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Comb Chem High Throughput Screen. 2008 Aug;11(7):545-59.

A miniaturized glucocorticoid receptor translocation assay using enzymatic fragment complementation evaluated with qHTS.

Author information

1
National Institutes of Health, National Human Genome Research Institute, NIH Chemical Genomics Center, Bethesda, MD 20892-3370, USA.

Abstract

Nuclear translocation is an important step in glucocorticoid receptor (GR) signaling and assays that measure this process allow the identification of nuclear receptor ligands independent of subsequent functional effects. To facilitate the identification of GR-translocation agonists, an enzyme fragment complementation (EFC) cell-based assay was scaled to a 1536-well plate format to evaluate 9,920 compounds using a quantitative high throughput screening (qHTS) strategy where compounds are assayed at multiple concentrations. In contrast to conventional assays of nuclear translocation the qHTS assay described here was enabled on a standard luminescence microplate reader precluding the requirement for imaging methods. The assay uses beta-galactosidase alpha complementation to indirectly detect GR-translocation in CHO-K1 cells. 1536-well assay miniaturization included the elimination of a media aspiration step, and the optimized assay displayed a Z' of 0.55. qHTS yielded EC(50) values for all 9,920 compounds and allowed us to retrospectively examine the dataset as a single concentration-based screen to estimate the number of false positives and negatives at typical activity thresholds. For example, at a 9 microM screening concentration, the assay showed an accuracy that is comparable to typical cell-based assays as judged by the occurrence of false positives that we determined to be 1.3% or 0.3%, for a 3sigma or 6sigma threshold, respectively. This corresponds to a confirmation rate of approximately 30% or approximately 50%, respectively. The assay was consistent with glucocorticoid pharmacology as scaffolds with close similarity to dexamethasone were identified as active, while, for example, steroids that act as ligands to other nuclear receptors such as the estrogen receptor were found to be inactive.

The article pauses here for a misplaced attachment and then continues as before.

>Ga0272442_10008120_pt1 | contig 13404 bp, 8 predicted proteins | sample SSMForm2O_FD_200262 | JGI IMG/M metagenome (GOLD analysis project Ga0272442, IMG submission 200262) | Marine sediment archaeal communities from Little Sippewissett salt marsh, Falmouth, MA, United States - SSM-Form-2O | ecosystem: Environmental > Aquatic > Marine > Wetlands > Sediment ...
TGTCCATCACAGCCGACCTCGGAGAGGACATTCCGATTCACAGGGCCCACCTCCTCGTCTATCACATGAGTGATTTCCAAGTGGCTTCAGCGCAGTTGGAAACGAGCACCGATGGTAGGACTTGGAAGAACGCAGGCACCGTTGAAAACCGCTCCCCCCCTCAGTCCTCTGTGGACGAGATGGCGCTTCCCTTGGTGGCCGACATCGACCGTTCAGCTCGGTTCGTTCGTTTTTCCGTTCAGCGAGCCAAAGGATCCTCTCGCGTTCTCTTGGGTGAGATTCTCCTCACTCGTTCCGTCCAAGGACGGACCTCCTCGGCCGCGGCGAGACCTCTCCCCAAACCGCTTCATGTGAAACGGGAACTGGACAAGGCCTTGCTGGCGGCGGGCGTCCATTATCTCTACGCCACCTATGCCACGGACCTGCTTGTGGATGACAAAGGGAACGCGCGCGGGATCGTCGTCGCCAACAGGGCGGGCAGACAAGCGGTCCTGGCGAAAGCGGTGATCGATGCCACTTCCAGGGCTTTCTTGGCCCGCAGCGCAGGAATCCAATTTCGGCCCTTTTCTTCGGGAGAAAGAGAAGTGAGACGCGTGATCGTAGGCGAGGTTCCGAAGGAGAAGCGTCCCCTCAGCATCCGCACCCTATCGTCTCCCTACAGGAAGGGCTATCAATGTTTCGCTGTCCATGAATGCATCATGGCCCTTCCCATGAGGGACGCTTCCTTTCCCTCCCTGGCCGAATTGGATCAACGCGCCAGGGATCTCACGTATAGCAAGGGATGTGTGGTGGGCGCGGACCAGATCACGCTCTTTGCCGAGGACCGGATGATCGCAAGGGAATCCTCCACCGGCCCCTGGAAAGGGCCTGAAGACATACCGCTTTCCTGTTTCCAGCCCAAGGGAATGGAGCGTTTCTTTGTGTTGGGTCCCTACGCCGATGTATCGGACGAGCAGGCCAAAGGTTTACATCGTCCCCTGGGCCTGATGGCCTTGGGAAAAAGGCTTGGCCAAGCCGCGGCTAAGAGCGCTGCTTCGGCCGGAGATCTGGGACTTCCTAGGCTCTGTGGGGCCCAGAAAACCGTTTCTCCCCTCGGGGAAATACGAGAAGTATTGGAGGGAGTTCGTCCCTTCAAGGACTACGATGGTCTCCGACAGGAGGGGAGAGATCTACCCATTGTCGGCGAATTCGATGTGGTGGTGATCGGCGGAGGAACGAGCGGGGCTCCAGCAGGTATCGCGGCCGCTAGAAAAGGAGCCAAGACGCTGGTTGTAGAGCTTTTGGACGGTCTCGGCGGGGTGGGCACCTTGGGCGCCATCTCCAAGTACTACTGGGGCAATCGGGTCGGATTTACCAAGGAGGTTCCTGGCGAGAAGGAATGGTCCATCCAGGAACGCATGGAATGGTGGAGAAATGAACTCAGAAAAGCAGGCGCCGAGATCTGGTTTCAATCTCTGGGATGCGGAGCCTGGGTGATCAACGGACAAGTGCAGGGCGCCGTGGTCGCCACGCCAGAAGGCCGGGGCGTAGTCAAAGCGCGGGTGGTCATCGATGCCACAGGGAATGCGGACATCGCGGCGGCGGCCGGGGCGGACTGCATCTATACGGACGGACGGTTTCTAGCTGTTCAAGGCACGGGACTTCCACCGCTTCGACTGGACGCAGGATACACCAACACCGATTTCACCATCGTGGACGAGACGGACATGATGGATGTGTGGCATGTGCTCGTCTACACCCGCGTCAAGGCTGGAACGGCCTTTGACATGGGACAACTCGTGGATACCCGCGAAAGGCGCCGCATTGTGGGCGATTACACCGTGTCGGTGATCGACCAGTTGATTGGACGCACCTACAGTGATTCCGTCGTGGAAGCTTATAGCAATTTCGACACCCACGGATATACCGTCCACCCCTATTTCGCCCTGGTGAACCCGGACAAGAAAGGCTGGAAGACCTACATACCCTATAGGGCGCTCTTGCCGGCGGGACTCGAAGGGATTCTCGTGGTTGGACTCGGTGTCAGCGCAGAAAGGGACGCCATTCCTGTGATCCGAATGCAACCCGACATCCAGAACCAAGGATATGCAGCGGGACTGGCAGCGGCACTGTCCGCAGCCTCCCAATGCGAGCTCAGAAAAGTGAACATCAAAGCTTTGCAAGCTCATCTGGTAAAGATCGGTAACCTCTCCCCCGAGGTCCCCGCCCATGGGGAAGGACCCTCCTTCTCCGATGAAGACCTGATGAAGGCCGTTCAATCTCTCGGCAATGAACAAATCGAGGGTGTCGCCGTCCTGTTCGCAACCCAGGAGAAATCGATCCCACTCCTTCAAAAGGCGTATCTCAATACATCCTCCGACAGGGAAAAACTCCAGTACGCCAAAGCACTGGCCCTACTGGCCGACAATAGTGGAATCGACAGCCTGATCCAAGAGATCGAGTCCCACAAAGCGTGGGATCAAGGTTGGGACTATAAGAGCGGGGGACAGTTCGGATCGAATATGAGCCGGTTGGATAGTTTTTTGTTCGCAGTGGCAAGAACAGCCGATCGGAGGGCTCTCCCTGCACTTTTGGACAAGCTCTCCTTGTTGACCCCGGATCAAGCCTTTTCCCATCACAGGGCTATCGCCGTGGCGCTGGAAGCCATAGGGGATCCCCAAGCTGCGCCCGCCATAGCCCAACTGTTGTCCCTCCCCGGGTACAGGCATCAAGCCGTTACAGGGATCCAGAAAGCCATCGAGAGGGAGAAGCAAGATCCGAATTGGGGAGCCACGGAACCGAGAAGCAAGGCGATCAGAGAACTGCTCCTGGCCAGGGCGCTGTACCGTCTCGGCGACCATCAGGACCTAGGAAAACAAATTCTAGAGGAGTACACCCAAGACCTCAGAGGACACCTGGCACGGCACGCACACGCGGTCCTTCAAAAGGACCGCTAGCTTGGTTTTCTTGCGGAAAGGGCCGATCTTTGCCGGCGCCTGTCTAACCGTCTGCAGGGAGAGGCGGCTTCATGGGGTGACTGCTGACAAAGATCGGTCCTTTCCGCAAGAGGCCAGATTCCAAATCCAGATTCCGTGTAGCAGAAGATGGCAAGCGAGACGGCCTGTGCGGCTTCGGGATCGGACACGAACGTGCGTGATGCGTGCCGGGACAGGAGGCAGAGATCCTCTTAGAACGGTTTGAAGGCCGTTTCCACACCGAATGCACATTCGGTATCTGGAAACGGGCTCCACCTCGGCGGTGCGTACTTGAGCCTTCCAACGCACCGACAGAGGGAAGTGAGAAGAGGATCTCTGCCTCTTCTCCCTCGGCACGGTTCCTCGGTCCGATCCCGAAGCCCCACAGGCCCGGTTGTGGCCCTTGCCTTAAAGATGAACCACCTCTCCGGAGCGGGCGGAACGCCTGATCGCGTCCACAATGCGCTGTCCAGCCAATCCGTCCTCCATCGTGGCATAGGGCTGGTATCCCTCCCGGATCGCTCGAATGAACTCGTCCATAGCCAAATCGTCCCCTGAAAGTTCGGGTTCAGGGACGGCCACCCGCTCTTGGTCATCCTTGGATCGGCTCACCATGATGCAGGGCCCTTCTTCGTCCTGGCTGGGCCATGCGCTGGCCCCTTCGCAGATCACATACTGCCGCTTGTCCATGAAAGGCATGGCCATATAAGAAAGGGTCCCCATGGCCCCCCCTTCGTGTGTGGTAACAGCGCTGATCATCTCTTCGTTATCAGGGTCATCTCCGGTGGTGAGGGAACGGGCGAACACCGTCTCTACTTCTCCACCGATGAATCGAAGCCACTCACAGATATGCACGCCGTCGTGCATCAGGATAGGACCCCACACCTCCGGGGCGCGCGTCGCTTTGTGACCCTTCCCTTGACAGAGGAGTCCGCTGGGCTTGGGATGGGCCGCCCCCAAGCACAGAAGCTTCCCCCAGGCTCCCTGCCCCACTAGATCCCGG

PMID:
18694391
PMCID:
PMC2654417
DOI:
10.2174/138620708785204045
[Indexed for MEDLINE]
Free PMC Article

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